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Macon County removes Mark Meadows from registered voter list

mark-meadows.jpg

Early voting will be held April 28 through May 14, 2022. Find your early voting location here.

Macon County has removed Mark Meadows, a former NC congressman and former chief of staff to President Donald Trump, from its list of registered voters after documents showed that he lived in Virginia and voted in the 2021 election there.

According to public records, Meadows was registered to vote in both Virginia and North Carolina. In N.C., he listed a mobile home in Scaly Mountain that he did not own as his legal residence weeks before casting a ballot in the 2020 presidential election. Scaly Mountain is just north of the Georgia-North Carolina border and about 90 miles west of Asheville.

Questions emerged about Meadows’ voter registration in March after a report in The New Yorker brought up allegations that in 2020, he registered a Macon County address, but had never lived there. WRAL-TV later reported that state authorities were investigating Meadows' voter registration.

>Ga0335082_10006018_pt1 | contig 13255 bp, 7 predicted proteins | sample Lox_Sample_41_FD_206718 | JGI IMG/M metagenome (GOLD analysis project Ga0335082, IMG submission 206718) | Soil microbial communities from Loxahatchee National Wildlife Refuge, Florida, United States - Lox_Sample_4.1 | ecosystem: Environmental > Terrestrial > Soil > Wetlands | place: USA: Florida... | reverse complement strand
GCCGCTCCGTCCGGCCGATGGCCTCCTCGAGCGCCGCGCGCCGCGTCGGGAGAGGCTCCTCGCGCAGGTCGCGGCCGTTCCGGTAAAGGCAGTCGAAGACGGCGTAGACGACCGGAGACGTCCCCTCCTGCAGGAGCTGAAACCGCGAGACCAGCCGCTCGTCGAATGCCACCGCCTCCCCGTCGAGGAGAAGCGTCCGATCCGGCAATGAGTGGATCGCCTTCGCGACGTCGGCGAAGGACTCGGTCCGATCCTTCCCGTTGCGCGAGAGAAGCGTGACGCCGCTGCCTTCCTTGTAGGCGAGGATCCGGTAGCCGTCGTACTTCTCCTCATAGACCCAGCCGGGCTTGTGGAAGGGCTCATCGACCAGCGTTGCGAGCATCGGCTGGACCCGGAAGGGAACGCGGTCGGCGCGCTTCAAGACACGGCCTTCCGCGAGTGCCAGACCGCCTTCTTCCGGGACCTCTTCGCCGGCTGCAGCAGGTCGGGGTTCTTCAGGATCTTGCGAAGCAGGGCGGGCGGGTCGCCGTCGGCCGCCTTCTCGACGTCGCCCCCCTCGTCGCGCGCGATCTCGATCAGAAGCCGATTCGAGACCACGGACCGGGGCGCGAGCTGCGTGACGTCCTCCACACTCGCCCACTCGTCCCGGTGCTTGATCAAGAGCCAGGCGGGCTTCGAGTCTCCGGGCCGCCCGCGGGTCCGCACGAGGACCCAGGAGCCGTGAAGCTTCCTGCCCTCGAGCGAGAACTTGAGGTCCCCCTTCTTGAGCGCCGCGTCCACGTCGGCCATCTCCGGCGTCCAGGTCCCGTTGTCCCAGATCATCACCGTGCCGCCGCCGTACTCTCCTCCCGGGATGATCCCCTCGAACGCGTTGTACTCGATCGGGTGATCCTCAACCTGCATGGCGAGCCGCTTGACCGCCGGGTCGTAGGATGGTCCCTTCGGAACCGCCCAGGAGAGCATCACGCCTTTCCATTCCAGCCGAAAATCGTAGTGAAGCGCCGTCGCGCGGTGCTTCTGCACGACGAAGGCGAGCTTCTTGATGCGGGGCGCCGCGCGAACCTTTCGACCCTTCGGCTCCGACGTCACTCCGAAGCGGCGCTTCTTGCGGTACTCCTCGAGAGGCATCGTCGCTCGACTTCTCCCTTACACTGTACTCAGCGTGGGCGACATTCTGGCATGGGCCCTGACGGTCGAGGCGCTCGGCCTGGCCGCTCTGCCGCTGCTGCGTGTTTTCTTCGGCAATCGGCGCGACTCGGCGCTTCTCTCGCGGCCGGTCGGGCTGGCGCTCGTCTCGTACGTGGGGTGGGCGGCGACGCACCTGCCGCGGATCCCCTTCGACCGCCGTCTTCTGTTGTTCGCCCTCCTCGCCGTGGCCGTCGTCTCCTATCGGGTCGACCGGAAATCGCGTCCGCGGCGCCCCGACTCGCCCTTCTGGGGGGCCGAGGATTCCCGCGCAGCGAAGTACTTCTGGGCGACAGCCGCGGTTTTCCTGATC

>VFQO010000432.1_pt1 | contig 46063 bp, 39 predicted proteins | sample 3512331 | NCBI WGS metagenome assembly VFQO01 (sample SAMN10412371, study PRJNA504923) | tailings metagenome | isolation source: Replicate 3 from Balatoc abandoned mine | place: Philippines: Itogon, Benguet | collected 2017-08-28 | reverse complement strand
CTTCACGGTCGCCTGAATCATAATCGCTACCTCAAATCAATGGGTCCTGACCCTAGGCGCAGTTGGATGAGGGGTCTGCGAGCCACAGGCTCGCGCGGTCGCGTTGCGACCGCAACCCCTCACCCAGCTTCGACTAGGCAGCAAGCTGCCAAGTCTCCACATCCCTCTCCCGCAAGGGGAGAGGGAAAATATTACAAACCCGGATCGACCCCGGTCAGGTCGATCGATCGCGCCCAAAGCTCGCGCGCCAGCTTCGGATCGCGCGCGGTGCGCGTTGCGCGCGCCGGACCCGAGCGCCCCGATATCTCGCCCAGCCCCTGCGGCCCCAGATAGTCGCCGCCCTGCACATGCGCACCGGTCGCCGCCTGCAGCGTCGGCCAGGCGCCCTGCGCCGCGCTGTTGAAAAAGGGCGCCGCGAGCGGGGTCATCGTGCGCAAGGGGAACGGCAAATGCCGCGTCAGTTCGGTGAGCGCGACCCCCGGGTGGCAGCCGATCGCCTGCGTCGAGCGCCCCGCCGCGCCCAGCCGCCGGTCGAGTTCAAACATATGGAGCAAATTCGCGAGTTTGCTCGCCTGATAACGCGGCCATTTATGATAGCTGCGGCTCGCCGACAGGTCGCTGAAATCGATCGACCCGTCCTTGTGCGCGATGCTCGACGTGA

Macon County Board of Elections Director Melanie Thibault told BPR that she was unaware that Meadows was on the county’s voter rolls.

Macon County District Attorney Ashley Welch recused herself from the matter, noting that Meadows had contributed to her campaign for DA and appeared in political ads endorsing her. Welch sent the case to North Carolina Attorney General Josh Stein. Stein’s office in turn asked the State Bureau of Investigation to look into Meadow’s voter registration in the Western North Carolina county.

In announcing his removal, the Macon County Board of Elections told BPR that it has received no formal challenge and is referring all questions about the matter to the SBI.

Thibault encourages folks who have questions about the upcoming election to get involved and to register to vote ASAP. The deadline for voter registration is April 22nd.

“I would encourage them to get involved with the election process in some way. Work at the polls on Election Day, work one stop early voting, attend board meetings (schedule on our website), contact their party chairs,” said Thibault in an email.

Lilly Knoepp serves as BPR’s first fulltime reporter covering Western North Carolina. She is a native of Franklin, NC who returns to WNC after serving as the assistant editor of Women@Forbes and digital producer of the Forbes podcast network. She holds a master’s degree in international journalism from the City University of New York and earned a double major from UNC-Chapel Hill in religious studies and political science.